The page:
Take some time now to research the different business structures or chat with an expert. If you decide to move forward, the best time to submit your paperwork is by the end of the year or the start of next year. It simplifies your tax filings and paperwork if your business is the same business entity throughout the entire tax year.

5. Meet with a Tax Expert Now

Do you typically wait to contact your CPA or find a tax advisor in March or April? At that point, experts can help you prepare and file your taxes, but it’s too late to strategize on any actions to lower your tax bill. Instead, schedule an appointment with a tax accountant before the year ends. This will give you plenty of time to act on their advice—for instance, make a large equipment purchase, open a new retirement account, or form a corporation.

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6. Maximize Your Retirement Contributions (as Much as You Can)

As a self-employed individual, you need to be extra diligent about your retirement savings since you don’t have a traditional 401(k) and automatic withdrawals taken from each paycheck. It’s all too easy to push these contributions down to the bottom of the financial priority list. Retirement accounts, like IRAs, not only help you build a much-needed retirement nest egg, but contributions also lower your taxable income for the year.

If you aren’t already contributing the maximum to your retirement plan ($6,500 per year for a Roth or traditional IRA, or $7,500 if you’re 50 or older), check your budget to see if there’s any extra money you could move now. Also, consider setting up an automatic contribution for next year to help keep you disciplined. You’re less likely to miss money you never saw in your checking account in the first place!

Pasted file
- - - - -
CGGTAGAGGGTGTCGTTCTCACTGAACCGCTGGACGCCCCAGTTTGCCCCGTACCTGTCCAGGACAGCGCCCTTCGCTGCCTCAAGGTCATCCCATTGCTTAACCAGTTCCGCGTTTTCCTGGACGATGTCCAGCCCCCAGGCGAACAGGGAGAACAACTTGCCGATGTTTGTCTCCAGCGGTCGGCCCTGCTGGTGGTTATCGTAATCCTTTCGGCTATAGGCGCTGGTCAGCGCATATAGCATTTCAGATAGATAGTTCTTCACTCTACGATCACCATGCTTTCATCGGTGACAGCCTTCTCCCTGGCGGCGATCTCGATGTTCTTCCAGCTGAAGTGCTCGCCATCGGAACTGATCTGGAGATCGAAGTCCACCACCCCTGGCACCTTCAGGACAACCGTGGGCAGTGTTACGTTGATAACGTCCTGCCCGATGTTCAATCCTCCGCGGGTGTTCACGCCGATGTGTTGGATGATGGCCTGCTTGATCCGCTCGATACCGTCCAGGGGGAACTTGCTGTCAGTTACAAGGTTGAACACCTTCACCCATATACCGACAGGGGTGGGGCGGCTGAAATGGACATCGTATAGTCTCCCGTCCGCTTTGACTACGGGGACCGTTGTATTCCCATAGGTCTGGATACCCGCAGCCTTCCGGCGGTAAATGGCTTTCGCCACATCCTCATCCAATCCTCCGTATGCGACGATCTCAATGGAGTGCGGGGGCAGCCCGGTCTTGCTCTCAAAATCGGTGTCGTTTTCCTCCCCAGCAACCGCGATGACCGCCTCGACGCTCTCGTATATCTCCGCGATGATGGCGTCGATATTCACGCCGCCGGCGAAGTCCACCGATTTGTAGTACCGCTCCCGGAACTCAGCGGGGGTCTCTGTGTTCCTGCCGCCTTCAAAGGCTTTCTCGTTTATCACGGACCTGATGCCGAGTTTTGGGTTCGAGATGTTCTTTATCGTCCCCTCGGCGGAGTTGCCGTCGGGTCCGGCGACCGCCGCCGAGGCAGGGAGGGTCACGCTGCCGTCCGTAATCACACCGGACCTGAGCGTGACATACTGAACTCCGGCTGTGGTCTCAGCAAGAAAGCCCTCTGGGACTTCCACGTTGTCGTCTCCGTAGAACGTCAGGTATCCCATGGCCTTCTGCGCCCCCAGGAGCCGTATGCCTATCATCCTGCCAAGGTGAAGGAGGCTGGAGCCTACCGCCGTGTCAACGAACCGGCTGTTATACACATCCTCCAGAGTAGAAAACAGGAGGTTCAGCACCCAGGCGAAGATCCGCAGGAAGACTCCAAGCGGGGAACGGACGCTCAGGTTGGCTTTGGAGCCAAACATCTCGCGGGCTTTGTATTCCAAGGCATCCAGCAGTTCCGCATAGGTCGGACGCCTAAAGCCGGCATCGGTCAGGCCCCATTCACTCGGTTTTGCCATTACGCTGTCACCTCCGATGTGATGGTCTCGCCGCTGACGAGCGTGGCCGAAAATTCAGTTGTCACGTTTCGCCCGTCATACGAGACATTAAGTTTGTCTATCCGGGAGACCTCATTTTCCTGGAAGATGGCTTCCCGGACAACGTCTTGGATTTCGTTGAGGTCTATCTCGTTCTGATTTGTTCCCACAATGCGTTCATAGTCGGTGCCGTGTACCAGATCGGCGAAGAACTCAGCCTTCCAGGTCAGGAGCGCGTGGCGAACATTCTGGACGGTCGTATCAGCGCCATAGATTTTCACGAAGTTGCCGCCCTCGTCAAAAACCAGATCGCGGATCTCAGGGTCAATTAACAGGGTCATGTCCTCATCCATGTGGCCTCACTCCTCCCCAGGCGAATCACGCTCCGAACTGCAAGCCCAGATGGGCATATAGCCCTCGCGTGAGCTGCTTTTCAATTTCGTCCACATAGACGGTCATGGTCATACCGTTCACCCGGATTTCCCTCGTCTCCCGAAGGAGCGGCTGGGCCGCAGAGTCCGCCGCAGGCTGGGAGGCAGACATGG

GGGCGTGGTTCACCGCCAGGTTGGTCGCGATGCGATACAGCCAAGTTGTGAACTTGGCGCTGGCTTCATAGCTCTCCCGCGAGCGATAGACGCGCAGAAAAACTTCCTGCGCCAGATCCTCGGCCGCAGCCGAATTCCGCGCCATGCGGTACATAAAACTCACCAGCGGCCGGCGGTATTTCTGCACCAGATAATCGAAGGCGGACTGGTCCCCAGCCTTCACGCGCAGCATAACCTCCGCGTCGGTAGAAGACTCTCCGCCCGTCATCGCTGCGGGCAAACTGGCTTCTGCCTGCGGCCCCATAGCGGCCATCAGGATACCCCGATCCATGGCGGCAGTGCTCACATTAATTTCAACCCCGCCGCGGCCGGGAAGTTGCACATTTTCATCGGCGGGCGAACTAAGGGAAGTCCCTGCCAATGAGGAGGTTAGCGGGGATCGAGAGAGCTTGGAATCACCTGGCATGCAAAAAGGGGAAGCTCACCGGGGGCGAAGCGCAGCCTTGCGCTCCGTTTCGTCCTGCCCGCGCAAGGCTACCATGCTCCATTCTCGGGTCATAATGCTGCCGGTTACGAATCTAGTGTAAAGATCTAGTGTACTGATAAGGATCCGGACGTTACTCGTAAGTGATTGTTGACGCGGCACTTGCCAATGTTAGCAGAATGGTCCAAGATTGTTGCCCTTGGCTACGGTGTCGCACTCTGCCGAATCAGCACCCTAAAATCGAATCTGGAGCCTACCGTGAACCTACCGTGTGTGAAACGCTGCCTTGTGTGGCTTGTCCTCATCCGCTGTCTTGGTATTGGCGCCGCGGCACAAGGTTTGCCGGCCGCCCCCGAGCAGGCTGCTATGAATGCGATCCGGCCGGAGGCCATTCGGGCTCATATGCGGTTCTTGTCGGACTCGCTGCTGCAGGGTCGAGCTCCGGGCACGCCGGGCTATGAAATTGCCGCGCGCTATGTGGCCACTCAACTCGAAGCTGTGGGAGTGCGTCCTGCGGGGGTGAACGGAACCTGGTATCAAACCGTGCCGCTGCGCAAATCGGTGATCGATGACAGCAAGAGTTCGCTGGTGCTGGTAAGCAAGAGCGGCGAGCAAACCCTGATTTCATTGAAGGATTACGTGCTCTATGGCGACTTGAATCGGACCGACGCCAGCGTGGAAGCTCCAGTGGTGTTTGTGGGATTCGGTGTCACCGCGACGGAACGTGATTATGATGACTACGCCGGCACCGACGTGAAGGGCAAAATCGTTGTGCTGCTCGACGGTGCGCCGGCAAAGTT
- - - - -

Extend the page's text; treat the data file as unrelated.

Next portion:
7. Close an Inactive Business

If you started a business but are no longer actively pursuing it, you need to officially shut it down. If you formed an LLC or corporation, you’ll need to dissolve this business entity with your state. If you applied for a reseller’s license or another permit from your local municipality, you’ll need to terminate those permits.

This is one task you shouldn’t procrastinate on. If you don’t officially close the business this year, then you’ll be expected to file taxes, file an annual report, and pay annual dues for the next tax year. Save yourself the headache and extra fees, and get this paperwork in before the end of the year (it won’t take too long to do).

7 End-of-Year Tax Tips for Savvy Freelancers

Take Stock for Next Year

This is the perfect time of year to assess where you are and where you want to go. Assess your current financial situation by running some rough profit-and-loss estimates. You’ll want to dive into the nitty-gritty bookkeeping numbers, as well as set aside time for big-picture soul-searching.

Are you happy? Do you feel in control of your business? Do you feel confident and financially secure? Make a plan for the new year by doubling down on the positives and focusing on the areas that need improvement. Remember: You’re not just a freelancer; you’re a business owner. Make sure you are calling the shots for your future.

This post was updated in December 2023.

Nellie Akalp

Written by Nellie Akalp, Freelance Contributor

Posted on December 13, 2019